Decisions

TATC File No. MA-0043-37
MoT File No. A20091215-201-00083

TRANSPORTATION APPEAL TRIBUNAL OF CANADA

BETWEEN:

Northern Harvest Sea Farms Inc., Applicant

- and -

Minister of Transport, Respondent

LEGISLATION:
Canada Shipping Act, 2001, S.C. 2001, c.26; section 87 and of paragraph 106(2)(a)


Review Determination
C. Michael Keefe


Decision: February 16, 2011

Citation: Northern Harvest Sea Farms Inc. v. Canada (Minister of Transport), 2011 TATCE 2 (Review)

Heard at Saint John, New Brunswick, on December 14, 2010

Held:

Count 1 – The Minister has proven, on a balance of probabilities, that Northern Harvest Sea Farms Inc. violated paragraph 106(2)(a) of the Canada Shipping Act, 2001. I confirm the penalty of $6 000.

Count 2 - The Minister did not prove, on a balance of probabilities, the allegation that the Applicant, Northern Harvest Sea Farms Inc., violated section 87 of the Canada Shipping Act, 2001. Consequently, the monetary penalty of $5 000 set out in the Notice of Violation of January 15, 2010, is dismissed.

I. BACKGROUND

[1] On January 15, 2010, the Minister of Transport issued a Notice of Violation ("Notice") to the Applicant, Northern Harvest Sea Farms Inc., for violations of section 87 and paragraph 106(2)(a) of the Canada Shipping Act, 2001 ("Act"). Schedule A of the Notice states the following:

1) On or about October 2, 2009, at or near Seeleys Cove, in the county of Charlotte, in the province of New Brunswick, Northern Harvest Sea Farms Inc., being the authorized representative of the vessel "Quoddy Salmon", Official Number 813134, failed to ensure that the vessel and its machinery and equipment were inspected for the purpose of obtaining all of the Canadian maritime documents that are required under Part 4 of the Canada Shipping Act, 2001, thereby contravening paragraph 106(2)(a) of that Act.

In particular, the vessel was not inspected for the purpose of obtaining an inspection certificate required under subsection 10(1) of the Vessel Certificates Regulations.

Penalty: $6 000.

2) On or about October 2, 2009, at or near Seeleys Cove, in the county of Charlotte, in the province of New Brunswick, Steven Hooper was employed on board the vessel "Quoddy Salmon", Official Number 813134, in a position in respect of which a certificate is required under Part 3 of the Canada Shipping Act, 2001, without holding that certificate, thereby contravening section 87 of that Act.

Pursuant to subsection 238(2) of that Act, Northern Harvest Sea Farms Inc., is being proceeded against as the employer of Steven Hooper in respect of this violation and is liable for the penalty provided as punishment for it.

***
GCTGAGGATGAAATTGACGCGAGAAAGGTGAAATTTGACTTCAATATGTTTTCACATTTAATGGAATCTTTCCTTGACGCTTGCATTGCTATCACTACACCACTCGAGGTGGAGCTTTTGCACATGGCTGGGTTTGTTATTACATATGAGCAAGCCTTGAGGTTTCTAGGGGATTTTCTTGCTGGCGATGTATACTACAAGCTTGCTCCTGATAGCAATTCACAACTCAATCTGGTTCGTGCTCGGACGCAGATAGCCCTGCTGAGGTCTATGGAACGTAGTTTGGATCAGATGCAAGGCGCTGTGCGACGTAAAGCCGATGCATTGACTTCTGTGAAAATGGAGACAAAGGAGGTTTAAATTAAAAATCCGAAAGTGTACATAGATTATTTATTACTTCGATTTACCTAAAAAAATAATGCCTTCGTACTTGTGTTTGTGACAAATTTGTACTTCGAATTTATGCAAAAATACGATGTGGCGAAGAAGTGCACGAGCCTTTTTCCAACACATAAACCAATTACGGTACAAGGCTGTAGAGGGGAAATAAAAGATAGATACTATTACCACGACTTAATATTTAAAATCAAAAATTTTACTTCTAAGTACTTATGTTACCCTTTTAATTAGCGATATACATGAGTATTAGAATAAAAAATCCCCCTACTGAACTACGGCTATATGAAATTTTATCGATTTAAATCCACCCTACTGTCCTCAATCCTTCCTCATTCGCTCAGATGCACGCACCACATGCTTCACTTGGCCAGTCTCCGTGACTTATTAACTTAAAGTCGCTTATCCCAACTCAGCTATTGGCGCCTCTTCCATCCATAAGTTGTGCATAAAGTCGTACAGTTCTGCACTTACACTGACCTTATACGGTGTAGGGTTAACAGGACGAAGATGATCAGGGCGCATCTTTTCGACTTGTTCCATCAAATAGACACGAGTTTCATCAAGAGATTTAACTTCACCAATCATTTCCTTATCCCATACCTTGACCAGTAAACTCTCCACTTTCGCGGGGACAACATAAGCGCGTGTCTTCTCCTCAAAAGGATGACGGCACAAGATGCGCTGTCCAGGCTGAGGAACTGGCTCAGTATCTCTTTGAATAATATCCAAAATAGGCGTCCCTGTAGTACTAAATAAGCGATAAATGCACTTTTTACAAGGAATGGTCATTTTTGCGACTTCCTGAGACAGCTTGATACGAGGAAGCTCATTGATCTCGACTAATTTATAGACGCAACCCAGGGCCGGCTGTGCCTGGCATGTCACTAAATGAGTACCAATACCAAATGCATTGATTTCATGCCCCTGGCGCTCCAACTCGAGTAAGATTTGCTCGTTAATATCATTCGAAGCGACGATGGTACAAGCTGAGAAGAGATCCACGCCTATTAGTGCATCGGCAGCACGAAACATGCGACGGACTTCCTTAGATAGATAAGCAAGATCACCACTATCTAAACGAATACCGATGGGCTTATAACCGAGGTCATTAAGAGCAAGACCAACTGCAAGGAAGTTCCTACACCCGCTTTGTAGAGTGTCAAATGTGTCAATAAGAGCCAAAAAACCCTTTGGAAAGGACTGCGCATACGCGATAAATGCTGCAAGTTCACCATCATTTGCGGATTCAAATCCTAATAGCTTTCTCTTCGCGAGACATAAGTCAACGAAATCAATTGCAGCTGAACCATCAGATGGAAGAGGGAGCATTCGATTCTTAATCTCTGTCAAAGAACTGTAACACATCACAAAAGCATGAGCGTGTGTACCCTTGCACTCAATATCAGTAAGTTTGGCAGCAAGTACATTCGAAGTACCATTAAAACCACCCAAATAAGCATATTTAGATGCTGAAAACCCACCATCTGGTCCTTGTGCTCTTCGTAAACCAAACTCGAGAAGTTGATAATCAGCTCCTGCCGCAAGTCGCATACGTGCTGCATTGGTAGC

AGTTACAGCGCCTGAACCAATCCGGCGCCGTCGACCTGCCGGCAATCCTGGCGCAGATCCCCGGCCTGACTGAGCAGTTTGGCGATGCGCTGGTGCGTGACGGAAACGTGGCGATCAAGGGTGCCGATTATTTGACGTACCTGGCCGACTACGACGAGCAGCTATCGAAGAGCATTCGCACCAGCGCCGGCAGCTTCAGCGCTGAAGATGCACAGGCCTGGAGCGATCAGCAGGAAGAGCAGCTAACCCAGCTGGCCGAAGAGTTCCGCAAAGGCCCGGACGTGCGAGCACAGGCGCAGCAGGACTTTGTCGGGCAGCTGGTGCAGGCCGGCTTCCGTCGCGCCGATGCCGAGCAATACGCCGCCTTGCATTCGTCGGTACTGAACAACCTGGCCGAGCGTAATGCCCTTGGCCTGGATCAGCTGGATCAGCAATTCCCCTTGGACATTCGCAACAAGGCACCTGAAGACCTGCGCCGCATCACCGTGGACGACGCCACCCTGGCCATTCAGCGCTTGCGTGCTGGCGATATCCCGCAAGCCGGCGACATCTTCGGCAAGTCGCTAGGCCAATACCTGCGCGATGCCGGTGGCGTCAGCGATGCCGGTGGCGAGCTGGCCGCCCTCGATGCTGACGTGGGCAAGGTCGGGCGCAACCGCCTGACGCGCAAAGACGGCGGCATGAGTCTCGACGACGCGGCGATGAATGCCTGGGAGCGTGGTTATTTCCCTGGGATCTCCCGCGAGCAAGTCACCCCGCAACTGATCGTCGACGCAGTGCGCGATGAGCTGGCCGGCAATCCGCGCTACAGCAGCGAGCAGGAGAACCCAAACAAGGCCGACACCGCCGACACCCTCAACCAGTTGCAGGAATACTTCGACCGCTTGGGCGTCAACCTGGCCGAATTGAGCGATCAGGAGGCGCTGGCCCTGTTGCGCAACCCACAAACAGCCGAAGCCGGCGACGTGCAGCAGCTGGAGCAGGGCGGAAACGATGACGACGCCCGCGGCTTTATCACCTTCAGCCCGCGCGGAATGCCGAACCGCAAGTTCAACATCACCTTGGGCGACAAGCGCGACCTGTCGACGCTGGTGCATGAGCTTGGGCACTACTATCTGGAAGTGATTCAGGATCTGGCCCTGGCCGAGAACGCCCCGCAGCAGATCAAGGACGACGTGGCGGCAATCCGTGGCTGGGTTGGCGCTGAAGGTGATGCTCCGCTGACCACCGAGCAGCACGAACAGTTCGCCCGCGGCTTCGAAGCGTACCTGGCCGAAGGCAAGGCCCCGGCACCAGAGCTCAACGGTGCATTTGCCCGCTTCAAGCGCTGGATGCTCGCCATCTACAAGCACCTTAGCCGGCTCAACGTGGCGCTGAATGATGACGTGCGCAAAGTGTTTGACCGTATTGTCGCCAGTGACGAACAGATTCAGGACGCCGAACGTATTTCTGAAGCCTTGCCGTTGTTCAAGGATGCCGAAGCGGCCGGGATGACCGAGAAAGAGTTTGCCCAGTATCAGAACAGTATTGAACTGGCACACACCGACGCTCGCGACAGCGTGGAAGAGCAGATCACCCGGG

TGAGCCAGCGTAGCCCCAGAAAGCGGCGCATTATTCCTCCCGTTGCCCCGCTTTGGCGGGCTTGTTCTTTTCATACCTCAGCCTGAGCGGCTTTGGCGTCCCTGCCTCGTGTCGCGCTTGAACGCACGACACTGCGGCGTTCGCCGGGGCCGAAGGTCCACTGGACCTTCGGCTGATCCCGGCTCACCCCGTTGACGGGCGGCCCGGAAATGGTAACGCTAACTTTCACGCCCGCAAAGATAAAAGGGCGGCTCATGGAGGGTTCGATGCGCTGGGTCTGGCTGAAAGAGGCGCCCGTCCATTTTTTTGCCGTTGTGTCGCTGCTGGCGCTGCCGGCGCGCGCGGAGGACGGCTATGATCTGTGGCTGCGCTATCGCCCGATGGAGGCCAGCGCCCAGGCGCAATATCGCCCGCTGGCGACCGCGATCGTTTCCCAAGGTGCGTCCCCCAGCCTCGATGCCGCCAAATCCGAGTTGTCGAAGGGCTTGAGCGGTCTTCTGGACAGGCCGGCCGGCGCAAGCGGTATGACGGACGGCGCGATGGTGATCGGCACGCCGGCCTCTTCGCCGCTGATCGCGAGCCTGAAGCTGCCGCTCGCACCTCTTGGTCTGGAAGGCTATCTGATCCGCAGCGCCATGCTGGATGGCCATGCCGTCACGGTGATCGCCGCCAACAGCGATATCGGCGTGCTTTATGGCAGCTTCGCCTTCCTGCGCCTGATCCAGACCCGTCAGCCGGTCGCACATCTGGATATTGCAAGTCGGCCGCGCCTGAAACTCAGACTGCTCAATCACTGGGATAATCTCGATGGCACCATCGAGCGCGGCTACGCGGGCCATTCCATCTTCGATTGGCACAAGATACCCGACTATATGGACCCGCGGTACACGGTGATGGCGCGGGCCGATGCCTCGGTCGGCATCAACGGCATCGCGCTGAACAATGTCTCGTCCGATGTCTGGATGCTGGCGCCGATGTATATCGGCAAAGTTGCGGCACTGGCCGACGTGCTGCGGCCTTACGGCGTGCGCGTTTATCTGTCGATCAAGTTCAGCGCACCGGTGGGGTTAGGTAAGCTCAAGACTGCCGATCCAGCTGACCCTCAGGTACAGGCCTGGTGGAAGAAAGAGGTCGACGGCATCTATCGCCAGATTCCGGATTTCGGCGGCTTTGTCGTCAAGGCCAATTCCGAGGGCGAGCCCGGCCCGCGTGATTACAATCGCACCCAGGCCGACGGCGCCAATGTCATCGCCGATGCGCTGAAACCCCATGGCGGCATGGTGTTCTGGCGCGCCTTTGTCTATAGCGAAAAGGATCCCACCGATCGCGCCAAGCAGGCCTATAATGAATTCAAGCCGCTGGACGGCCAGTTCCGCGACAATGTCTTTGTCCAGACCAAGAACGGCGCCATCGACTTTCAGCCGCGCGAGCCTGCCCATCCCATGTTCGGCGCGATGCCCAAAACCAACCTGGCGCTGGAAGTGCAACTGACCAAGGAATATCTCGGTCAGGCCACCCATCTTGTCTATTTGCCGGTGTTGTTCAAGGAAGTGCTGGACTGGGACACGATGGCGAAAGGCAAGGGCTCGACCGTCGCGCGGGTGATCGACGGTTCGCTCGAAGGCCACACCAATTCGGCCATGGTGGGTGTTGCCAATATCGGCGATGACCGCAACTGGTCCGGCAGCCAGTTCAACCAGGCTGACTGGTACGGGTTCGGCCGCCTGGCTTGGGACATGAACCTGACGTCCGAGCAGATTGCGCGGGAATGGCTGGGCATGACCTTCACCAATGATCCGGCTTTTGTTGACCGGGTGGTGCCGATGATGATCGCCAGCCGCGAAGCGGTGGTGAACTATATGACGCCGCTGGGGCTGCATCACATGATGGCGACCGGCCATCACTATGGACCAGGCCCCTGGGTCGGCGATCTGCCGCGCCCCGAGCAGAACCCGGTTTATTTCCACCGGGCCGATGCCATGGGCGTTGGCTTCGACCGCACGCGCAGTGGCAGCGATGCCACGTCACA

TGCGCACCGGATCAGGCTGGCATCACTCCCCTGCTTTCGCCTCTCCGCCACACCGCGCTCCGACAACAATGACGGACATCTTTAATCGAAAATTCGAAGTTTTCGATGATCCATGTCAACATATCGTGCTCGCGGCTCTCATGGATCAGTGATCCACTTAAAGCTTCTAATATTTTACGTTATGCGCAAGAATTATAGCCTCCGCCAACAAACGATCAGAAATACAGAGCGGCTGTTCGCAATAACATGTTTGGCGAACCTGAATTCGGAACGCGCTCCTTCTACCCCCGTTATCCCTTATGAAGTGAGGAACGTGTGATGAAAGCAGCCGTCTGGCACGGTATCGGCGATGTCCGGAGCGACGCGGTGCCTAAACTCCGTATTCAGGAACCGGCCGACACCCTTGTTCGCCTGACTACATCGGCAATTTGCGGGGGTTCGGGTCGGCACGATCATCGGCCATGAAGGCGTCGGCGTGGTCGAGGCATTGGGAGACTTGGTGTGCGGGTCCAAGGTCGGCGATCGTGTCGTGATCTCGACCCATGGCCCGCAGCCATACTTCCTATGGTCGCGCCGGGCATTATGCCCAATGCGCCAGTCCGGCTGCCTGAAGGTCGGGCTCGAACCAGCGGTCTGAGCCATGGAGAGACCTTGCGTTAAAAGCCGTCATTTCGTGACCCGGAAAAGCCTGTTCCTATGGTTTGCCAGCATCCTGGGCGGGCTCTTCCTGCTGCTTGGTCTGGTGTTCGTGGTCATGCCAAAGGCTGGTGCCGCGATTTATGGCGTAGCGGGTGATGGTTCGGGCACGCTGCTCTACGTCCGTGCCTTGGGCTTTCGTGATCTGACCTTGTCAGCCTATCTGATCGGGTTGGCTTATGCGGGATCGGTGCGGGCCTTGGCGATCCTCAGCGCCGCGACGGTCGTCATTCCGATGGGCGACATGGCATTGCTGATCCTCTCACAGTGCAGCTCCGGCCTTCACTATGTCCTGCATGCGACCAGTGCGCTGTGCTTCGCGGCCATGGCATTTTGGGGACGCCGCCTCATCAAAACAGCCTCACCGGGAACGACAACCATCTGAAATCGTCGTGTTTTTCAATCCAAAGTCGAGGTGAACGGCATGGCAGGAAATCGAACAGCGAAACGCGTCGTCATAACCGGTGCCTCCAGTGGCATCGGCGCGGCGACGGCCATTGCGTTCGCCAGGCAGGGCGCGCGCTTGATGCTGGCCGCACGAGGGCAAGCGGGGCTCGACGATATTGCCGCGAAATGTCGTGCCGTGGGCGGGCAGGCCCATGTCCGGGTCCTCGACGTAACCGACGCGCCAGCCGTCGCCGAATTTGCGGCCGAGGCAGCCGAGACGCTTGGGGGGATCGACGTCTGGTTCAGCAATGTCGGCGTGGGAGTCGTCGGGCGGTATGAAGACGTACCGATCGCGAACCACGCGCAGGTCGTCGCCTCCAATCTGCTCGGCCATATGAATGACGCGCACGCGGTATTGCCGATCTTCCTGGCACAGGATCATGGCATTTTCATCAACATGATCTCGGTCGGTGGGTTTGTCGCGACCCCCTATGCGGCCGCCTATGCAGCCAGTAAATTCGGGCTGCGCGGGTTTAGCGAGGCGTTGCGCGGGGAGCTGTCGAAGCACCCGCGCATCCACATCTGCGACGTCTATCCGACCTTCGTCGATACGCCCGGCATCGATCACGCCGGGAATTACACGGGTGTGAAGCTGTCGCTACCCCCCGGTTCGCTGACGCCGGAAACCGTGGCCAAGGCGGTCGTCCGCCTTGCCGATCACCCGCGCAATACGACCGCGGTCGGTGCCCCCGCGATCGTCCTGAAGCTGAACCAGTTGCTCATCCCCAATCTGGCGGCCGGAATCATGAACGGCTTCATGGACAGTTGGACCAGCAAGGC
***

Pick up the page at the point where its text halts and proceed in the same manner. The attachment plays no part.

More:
Penalty: $5 000.

[2] On February 26, 2010, Mr. Jim Needle, acting on behalf of Northern Harvest Sea Farms Inc., filed a request for a review of the Minister's decision with the Transportation Appeal Tribunal of Canada ("Tribunal").

II. STATUTES, REGULATIONS AND POLICIES

[3] Section 87, paragraph 106(2)(a), section 107, paragraphs 120(1)(e) and 121(1)(s), and subsections 238(2) and 265(1) of the Act provide the following:

87. Every person who is employed on board a Canadian vessel in a position in respect of which a certificate is required under this Part shall hold the certificate and comply with its terms and conditions.

106.(2) The authorized representative of a Canadian vessel shall ensure that

(a) the vessel and its machinery and equipment are inspected for the purpose of obtaining all of the Canadian maritime documents that are required under this Part; and

107. The master of a Canadian vessel shall, before the vessel embarks on a voyage from a port in Canada, ensure that all of the Canadian maritime documents required under this Part have been obtained.

120. (1) The Governor in Council may, on the recommendation of the Minister, make regulations respecting the safety of vessels or classes of vessels and of persons on board or loading or unloading a vessel, including regulations

(e) requiring the obtaining of certificates certifying that any of the requirements referred to in paragraph (d) are met;

...

121. (1) Every person who, or vessel that, contravenes any of the following commits an offence:

(s) a provision of the regulations made under this Part.

238. (2) A person or vessel is liable for a violation that is committed by an employee or agent of the person or vessel acting in the course of the employee's employment or within the scope of the agent's authority, whether or not the employee or agent who actually committed the violation is identified or proceeded against in accordance with this Act.

265. (1) A document made, given or issued under this Act and appearing to be signed by the Minister of Transport, the Minister of Fisheries and Oceans, the Chief Registrar or a registrar, a marine safety inspector, the Chair of the Marine Technical Review Board, a marine communications and traffic services officer, a person exercising powers under subsection 135(2), a pleasure craft safety inspector or an enforcement officer is admissible in evidence and, in the absence of evidence to the contrary, is proof of the statements contained in the document without proof of the signature or official character of the person appearing to have signed the document.